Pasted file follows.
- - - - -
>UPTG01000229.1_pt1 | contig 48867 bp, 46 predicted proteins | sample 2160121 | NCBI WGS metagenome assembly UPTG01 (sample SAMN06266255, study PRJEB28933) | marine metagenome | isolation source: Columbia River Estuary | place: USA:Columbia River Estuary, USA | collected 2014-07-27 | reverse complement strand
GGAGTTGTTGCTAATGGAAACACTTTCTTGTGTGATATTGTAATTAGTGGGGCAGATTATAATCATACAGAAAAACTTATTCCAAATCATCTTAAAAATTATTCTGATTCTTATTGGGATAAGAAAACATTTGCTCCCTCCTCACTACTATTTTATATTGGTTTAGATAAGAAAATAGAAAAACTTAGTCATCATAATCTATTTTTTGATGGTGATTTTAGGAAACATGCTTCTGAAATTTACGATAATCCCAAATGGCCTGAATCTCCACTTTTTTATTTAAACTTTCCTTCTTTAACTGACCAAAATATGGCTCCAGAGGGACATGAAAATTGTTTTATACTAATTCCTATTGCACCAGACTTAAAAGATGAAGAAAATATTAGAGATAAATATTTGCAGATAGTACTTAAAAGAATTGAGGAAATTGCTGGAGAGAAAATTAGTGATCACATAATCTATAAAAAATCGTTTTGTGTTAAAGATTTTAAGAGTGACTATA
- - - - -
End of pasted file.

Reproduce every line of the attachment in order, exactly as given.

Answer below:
>UPTG01000229.1_pt1 | contig 48867 bp, 46 predicted proteins | sample 2160121 | NCBI WGS metagenome assembly UPTG01 (sample SAMN06266255, study PRJEB28933) | marine metagenome | isolation source: Columbia River Estuary | place: USA:Columbia River Estuary, USA | collected 2014-07-27 | reverse complement strand
GGAGTTGTTGCTAATGGAAACACTTTCTTGTGTGATATTGTAATTAGTGGGGCAGATTATAATCATACAGAAAAACTTATTCCAAATCATCTTAAAAATTATTCTGATTCTTATTGGGATAAGAAAACATTTGCTCCCTCCTCACTACTATTTTATATTGGTTTAGATAAGAAAATAGAAAAACTTAGTCATCATAATCTATTTTTTGATGGTGATTTTAGGAAACATGCTTCTGAAATTTACGATAATCCCAAATGGCCTGAATCTCCACTTTTTTATTTAAACTTTCCTTCTTTAACTGACCAAAATATGGCTCCAGAGGGACATGAAAATTGTTTTATACTAATTCCTATTGCACCAGACTTAAAAGATGAAGAAAATATTAGAGATAAATATTTGCAGATAGTACTTAAAAGAATTGAGGAAATTGCTGGAGAGAAAATTAGTGATCACATAATCTATAAAAAATCGTTTTGTGTTAAAGATTTTAAGAGTGACTATA